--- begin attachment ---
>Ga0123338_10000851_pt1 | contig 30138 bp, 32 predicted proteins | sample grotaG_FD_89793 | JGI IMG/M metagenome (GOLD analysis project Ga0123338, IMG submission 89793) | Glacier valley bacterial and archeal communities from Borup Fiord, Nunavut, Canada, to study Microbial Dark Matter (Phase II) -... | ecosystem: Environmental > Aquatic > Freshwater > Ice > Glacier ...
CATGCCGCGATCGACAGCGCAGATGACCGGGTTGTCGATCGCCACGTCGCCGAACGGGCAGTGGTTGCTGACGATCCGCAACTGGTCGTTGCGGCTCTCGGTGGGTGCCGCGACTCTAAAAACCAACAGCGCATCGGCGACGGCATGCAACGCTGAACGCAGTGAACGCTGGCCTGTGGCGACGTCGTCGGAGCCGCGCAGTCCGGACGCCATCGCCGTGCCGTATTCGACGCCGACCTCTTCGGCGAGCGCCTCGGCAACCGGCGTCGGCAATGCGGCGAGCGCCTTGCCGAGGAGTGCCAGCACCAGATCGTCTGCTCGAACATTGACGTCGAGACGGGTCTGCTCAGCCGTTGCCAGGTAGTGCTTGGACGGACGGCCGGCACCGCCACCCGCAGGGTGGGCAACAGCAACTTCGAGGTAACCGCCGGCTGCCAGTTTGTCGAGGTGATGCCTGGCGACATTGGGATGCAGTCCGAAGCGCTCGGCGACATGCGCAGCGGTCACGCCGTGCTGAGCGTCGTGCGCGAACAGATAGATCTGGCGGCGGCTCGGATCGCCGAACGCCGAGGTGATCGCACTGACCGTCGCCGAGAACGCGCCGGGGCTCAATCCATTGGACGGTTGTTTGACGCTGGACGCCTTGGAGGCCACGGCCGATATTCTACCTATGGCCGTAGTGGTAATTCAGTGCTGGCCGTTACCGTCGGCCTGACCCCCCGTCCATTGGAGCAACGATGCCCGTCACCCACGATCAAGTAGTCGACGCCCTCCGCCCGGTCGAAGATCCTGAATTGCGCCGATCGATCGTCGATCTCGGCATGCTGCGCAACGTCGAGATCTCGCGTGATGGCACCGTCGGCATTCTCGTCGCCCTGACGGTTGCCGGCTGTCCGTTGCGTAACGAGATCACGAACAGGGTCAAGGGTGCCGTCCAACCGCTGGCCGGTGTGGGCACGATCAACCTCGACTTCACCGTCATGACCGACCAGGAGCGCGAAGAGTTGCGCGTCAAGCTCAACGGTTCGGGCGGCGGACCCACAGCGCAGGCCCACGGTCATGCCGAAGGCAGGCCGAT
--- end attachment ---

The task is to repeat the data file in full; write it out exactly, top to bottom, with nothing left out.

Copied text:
>Ga0123338_10000851_pt1 | contig 30138 bp, 32 predicted proteins | sample grotaG_FD_89793 | JGI IMG/M metagenome (GOLD analysis project Ga0123338, IMG submission 89793) | Glacier valley bacterial and archeal communities from Borup Fiord, Nunavut, Canada, to study Microbial Dark Matter (Phase II) -... | ecosystem: Environmental > Aquatic > Freshwater > Ice > Glacier ...
CATGCCGCGATCGACAGCGCAGATGACCGGGTTGTCGATCGCCACGTCGCCGAACGGGCAGTGGTTGCTGACGATCCGCAACTGGTCGTTGCGGCTCTCGGTGGGTGCCGCGACTCTAAAAACCAACAGCGCATCGGCGACGGCATGCAACGCTGAACGCAGTGAACGCTGGCCTGTGGCGACGTCGTCGGAGCCGCGCAGTCCGGACGCCATCGCCGTGCCGTATTCGACGCCGACCTCTTCGGCGAGCGCCTCGGCAACCGGCGTCGGCAATGCGGCGAGCGCCTTGCCGAGGAGTGCCAGCACCAGATCGTCTGCTCGAACATTGACGTCGAGACGGGTCTGCTCAGCCGTTGCCAGGTAGTGCTTGGACGGACGGCCGGCACCGCCACCCGCAGGGTGGGCAACAGCAACTTCGAGGTAACCGCCGGCTGCCAGTTTGTCGAGGTGATGCCTGGCGACATTGGGATGCAGTCCGAAGCGCTCGGCGACATGCGCAGCGGTCACGCCGTGCTGAGCGTCGTGCGCGAACAGATAGATCTGGCGGCGGCTCGGATCGCCGAACGCCGAGGTGATCGCACTGACCGTCGCCGAGAACGCGCCGGGGCTCAATCCATTGGACGGTTGTTTGACGCTGGACGCCTTGGAGGCCACGGCCGATATTCTACCTATGGCCGTAGTGGTAATTCAGTGCTGGCCGTTACCGTCGGCCTGACCCCCCGTCCATTGGAGCAACGATGCCCGTCACCCACGATCAAGTAGTCGACGCCCTCCGCCCGGTCGAAGATCCTGAATTGCGCCGATCGATCGTCGATCTCGGCATGCTGCGCAACGTCGAGATCTCGCGTGATGGCACCGTCGGCATTCTCGTCGCCCTGACGGTTGCCGGCTGTCCGTTGCGTAACGAGATCACGAACAGGGTCAAGGGTGCCGTCCAACCGCTGGCCGGTGTGGGCACGATCAACCTCGACTTCACCGTCATGACCGACCAGGAGCGCGAAGAGTTGCGCGTCAAGCTCAACGGTTCGGGCGGCGGACCCACAGCGCAGGCCCACGGTCATGCCGAAGGCAGGCCGAT